Coronavirus in Ohio update: 5,878 cases, 231 deaths


COLUMBUS (WCMH) — Ohio Governor Mike DeWine, Ohio Department of Health Director Dr. Amy Acton, and Lt. Governor Jon Husted held a 2pm news briefing to provide an update on the spread of COVID-19 in the state.  

As of Friday, there are cases 5,878 cases of the coronavirus reported leading to 1,755 hospitalizations and 231 deaths. There are 548 ICU admissions.

To start Friday’s news conference, Gov. DeWine explained how there will be new reporting on the date of the spread of COVID-19 in the state, based on the CDC’s guidelines. 

Before this change, the guidance only allowed doctors to count COVID-19 cases that had been confirmed by a laboratory test. Now, the new guidance will include cases that meet the following criteria:

  • A person will be counted if a quick test determines the presence of COVID-19 antibodies in the blood
  • A person will be counted if there is clinical evidence and epidemiological evidence of the presence of COVID-19 when there is no other likely diagnosis, even if there’s no lab test

Prior to the new guidelines there were 5,836 confirmed cases in Ohio Friday and 42 probable cases, while deaths were at 227, and four probable deaths.

Dr. Amy Action added counting COVID-19 cases has been a continuing evolution.

“Case definitions by the CDC, which guide how states count cases, has been evolving since this disease began,” Dr. Action said. “It began very early on with a case being called someone who traveled from the Wuhan province and then it expanded gradually to all of China and then it expanded to additional countries and then it expanded to the United States.”

She echoed DeWine’s sentiment about the quick test saying it will help diagnose people with the disease and people who have recovered from the disease.

DeWine also talked to changes to Medicaid that aims to allow recipients to better protect themselves against the COVID-19 coronavirus.

DeWine said during his briefing that the changes will reduce “barriers to care.”

“Our goal in Ohio is to keep as many people as healthy as possible and to ensure those who get sick with COVID-19 that they get the treatment that they need,” he said.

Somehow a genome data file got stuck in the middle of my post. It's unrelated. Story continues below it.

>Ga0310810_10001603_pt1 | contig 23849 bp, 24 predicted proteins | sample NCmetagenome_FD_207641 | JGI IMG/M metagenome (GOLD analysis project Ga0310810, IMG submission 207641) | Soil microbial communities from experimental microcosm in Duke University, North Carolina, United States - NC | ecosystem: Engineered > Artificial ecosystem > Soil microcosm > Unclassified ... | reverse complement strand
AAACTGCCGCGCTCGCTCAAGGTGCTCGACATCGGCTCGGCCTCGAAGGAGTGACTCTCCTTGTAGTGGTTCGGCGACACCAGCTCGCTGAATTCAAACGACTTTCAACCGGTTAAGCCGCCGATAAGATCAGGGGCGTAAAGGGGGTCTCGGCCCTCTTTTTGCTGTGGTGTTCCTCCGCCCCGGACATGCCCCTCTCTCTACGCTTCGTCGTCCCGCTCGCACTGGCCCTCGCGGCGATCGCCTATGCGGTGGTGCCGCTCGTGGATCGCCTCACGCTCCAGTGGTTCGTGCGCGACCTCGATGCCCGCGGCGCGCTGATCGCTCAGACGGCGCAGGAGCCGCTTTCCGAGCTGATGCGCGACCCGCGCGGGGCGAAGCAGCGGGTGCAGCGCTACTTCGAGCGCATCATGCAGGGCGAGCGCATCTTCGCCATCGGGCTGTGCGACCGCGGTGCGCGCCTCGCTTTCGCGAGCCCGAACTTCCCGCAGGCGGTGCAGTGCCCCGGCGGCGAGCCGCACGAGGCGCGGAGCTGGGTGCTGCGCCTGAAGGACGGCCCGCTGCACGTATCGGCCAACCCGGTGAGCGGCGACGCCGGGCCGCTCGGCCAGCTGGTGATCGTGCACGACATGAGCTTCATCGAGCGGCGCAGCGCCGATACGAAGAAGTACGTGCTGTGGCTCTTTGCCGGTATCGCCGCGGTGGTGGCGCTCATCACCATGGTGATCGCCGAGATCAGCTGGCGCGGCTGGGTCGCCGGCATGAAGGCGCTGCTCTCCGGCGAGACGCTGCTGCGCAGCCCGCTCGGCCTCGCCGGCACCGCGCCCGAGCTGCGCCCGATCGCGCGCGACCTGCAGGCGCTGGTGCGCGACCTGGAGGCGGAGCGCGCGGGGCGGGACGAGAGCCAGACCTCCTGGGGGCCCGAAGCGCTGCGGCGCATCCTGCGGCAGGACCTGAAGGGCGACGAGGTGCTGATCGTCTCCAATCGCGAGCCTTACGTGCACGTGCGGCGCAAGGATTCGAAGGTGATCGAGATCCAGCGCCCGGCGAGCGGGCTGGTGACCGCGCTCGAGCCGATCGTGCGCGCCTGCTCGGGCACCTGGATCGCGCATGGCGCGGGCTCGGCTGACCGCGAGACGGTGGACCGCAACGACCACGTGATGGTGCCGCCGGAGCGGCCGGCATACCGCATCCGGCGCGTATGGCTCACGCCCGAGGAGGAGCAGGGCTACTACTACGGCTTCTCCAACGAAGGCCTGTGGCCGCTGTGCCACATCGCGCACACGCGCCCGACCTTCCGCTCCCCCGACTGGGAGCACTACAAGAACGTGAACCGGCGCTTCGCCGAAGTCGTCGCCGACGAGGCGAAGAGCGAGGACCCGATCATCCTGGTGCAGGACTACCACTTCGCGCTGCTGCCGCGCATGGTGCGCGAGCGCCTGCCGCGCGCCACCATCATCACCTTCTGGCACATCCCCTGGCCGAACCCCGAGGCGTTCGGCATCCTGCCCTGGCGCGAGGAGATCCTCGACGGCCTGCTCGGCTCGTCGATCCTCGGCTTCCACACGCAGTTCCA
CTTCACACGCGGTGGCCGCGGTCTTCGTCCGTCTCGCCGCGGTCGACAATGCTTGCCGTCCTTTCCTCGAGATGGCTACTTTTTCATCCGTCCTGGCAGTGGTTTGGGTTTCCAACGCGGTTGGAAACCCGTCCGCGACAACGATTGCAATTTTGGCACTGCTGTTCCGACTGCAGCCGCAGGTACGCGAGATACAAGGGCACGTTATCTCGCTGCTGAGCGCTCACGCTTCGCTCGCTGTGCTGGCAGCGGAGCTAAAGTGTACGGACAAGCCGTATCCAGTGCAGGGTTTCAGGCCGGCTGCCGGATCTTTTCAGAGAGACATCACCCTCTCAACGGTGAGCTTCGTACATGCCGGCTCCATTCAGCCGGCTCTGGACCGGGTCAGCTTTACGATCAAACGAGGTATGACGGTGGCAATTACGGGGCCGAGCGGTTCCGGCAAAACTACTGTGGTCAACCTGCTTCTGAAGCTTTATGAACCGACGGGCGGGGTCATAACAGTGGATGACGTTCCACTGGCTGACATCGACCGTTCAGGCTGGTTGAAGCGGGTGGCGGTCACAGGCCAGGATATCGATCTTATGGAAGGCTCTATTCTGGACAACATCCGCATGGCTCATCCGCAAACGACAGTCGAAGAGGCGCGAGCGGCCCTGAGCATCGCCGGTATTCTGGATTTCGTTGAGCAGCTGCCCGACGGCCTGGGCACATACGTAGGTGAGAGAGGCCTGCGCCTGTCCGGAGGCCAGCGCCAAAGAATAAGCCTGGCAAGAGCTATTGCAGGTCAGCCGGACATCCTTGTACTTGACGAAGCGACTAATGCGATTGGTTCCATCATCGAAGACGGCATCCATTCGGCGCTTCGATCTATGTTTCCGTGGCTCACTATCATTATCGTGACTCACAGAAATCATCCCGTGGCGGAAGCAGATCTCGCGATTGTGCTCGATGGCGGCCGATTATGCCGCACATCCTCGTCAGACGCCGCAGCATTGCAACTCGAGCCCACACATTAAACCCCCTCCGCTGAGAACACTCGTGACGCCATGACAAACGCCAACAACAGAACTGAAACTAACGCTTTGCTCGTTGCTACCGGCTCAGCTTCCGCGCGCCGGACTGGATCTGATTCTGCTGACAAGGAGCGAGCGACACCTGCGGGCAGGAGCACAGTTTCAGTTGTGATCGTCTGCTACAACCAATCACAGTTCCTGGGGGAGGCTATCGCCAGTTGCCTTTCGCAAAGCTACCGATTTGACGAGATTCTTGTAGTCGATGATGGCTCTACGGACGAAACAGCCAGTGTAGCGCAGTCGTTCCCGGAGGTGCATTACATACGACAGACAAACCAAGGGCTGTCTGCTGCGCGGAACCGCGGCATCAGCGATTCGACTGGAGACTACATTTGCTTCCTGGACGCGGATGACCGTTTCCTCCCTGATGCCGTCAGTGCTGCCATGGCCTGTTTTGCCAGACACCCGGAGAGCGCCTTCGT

Lt. Governor Jon Husted announced Friday he got a call from STERIS, a company based in Mentor, Ohio, which is a provider of infection prevention. Husted said STERIS told him they received FDA approval for small-scale N-95 mask decontamination. Ohio’s hospitals continue to struggle with a lack of PPE.

“The bottom line is it’s not just about the beds in the hospital, right now we don’t have gear for routine surgeries,” Dr. Acton said. “We have a shortage of medicines for using with ventilators.”

Dr. Amy Acton laid out the difference between essential and non-essential surgeries Friday during the briefing.

“We’ve limited the non-essential surgeries in Ohio, both to free up capacity in our hospitals, but also because we have a severe shortage of the protective gear, so we’re trying to use that for the surgeries that have to occur,” Acton said.

Acton said essential surgeries have to meet four criteria, that you can read about here: Acton explains difference between essential and non-essential surgeries

When asked about the spread of COVID-19 in Ohio’s prisons DeWine said the state has taken more measures to ensure prisoners and those who work in prisons are as safe as possible during the pandemic.

“Whenever you have a congregate setting, we’re very, very worried about that,” DeWine said. “Once the virus gets in any kind of congregate setting, it’s very, very dangerous.”

As a result, DeWine said they have ramped up efforts to track the virus inside prison populations.

Dr. Acton also addressed just how contagious the COVID-19 coronavirus can be.

She explained it using something called R0, or “R-naught,” which is a clinical term that calculates the spread rate of a disease.

The initial R0 for COVID-19 was 2.3.

The models this week show Ohio is flattening the curve but Governor DeWine said no one should doubt how truly deadly this virus is.

“Despite the fact that when we go outside, today looks like just another spring day, we have your fellow Ohioans who are dying today,” DeWine said. “You have fellow Ohioans who are in intensive care, you have fellow Ohioans who are unable to breathe, so this is deadly.”


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